By Michael Cheng
El Nuevo Sol
Ten years ago, James, an undocumented student at CSUN, moved with his family to Los Angeles from Tlaxcala, México, but he isn’t Latino, he is Korean American.
James (an undocumented student alias) called Tlaxcala, Mexico, home for three years as he and his family migrated from South Korea so he could learn Spanish. At age 14, he migrated again with his family to Chatsworth for more opportunities for higher education.
Now, at age 24, James, a Korean student at CSUN majoring in Asian-American Studies is the only member of his family classified as undocumented. His family came from Mexico with visitor’s visas 10 years ago. After those visas expired, James parents secured a new kind of visa which granted them all to stay in the U.S. However, since James was no longer a dependent and he is over the age of 21, now he is on his own.
“Our migration stories were tougher than other migrants who have connections,” says James. “Our family struggled a lot because of not knowing the system.”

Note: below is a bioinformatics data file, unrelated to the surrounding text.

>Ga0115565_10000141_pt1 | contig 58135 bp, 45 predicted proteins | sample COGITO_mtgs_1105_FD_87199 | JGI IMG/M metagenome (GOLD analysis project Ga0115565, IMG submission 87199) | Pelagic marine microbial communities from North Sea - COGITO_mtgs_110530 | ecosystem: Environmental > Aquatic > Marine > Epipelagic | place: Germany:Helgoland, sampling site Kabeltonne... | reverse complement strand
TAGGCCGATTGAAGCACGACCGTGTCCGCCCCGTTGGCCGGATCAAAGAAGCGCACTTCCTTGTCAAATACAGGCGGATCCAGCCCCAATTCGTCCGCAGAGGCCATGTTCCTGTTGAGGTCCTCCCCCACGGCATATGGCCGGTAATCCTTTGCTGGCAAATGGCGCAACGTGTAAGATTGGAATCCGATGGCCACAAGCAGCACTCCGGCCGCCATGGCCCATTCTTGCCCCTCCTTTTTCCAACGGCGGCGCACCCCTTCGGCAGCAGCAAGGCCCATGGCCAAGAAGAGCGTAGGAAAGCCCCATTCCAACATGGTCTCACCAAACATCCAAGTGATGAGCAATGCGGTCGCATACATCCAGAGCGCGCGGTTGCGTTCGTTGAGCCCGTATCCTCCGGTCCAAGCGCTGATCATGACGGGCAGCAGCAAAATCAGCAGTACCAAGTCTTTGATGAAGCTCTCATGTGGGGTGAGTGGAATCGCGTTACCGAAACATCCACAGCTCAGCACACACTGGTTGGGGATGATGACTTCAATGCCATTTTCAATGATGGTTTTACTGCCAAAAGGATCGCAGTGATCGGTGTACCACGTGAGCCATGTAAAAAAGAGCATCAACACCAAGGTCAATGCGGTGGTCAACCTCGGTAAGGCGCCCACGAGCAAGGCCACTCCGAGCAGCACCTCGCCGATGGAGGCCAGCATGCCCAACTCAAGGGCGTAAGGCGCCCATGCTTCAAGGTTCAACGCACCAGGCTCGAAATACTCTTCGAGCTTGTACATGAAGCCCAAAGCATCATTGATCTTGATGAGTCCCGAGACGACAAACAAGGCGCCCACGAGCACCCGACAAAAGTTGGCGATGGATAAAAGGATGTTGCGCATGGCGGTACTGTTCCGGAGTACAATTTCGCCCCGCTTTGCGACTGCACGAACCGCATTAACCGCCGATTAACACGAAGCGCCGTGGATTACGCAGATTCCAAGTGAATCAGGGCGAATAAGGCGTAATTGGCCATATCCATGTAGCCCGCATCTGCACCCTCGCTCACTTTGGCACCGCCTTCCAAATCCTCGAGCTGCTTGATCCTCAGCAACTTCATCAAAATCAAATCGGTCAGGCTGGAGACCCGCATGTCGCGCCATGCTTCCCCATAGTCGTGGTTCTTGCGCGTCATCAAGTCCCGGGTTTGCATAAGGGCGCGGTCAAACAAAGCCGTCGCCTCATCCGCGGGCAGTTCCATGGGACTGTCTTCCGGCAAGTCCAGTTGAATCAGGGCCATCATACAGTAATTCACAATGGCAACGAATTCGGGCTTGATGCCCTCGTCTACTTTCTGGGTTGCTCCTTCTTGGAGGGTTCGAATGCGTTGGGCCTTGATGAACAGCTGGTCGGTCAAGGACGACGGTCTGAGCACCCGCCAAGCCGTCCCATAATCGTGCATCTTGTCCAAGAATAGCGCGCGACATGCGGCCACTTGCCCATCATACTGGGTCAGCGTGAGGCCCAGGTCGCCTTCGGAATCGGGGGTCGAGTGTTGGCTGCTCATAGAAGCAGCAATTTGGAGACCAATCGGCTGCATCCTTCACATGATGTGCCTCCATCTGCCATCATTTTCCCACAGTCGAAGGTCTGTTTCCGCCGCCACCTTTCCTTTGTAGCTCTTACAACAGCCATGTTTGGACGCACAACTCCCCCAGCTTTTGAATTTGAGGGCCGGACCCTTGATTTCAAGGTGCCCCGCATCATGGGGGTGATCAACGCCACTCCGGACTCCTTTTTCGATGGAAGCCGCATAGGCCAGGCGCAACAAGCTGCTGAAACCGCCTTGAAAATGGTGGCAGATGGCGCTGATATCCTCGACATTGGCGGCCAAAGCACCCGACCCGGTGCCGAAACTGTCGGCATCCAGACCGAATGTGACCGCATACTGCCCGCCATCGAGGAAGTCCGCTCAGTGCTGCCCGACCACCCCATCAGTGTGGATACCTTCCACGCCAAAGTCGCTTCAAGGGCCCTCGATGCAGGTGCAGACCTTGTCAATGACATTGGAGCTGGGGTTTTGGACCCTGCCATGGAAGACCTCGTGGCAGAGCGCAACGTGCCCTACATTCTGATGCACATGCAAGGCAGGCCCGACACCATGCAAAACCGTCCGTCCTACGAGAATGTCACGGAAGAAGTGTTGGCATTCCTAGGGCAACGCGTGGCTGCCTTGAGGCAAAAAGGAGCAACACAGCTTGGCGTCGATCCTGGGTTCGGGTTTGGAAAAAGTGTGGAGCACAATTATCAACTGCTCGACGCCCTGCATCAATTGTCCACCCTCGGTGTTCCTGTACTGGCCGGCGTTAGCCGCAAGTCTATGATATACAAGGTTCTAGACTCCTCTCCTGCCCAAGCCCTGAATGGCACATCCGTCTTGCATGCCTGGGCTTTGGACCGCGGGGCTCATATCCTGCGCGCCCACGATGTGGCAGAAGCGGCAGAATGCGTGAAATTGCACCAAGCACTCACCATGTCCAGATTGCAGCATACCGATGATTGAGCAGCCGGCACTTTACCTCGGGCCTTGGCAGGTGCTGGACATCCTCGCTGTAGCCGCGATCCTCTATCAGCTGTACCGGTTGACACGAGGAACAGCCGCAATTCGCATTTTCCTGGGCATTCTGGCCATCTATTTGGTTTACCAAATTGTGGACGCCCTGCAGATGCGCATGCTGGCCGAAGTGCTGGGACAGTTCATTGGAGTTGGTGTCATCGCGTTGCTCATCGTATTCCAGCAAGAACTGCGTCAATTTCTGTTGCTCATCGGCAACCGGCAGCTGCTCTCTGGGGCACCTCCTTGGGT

James is one of the hundreds of thousands of Asian immigrants that emigrate to the U.S every year.
According to The Pew Research Center, approximately 11 percent of the 11.1 million undocumented immigrants in the United States came from Asian countries. Experts agree these immigrants are facing poverty and criminalization.
“They face a lot of the same issues of other undocumented student’s experience — criminalization, because the U.S immigration system is design where you’re deemed a criminal if you’re undocumented,” says Tracy Buenavista, an Asian-American Studies professor at CSUN. “Criminalization, detention, and the threat of deportation, that’s a stressful thing they have to deal with on an everyday basis. Another barrier they face is poverty; there are a lot of states where you can’t legally be hired.”
College affordability has…
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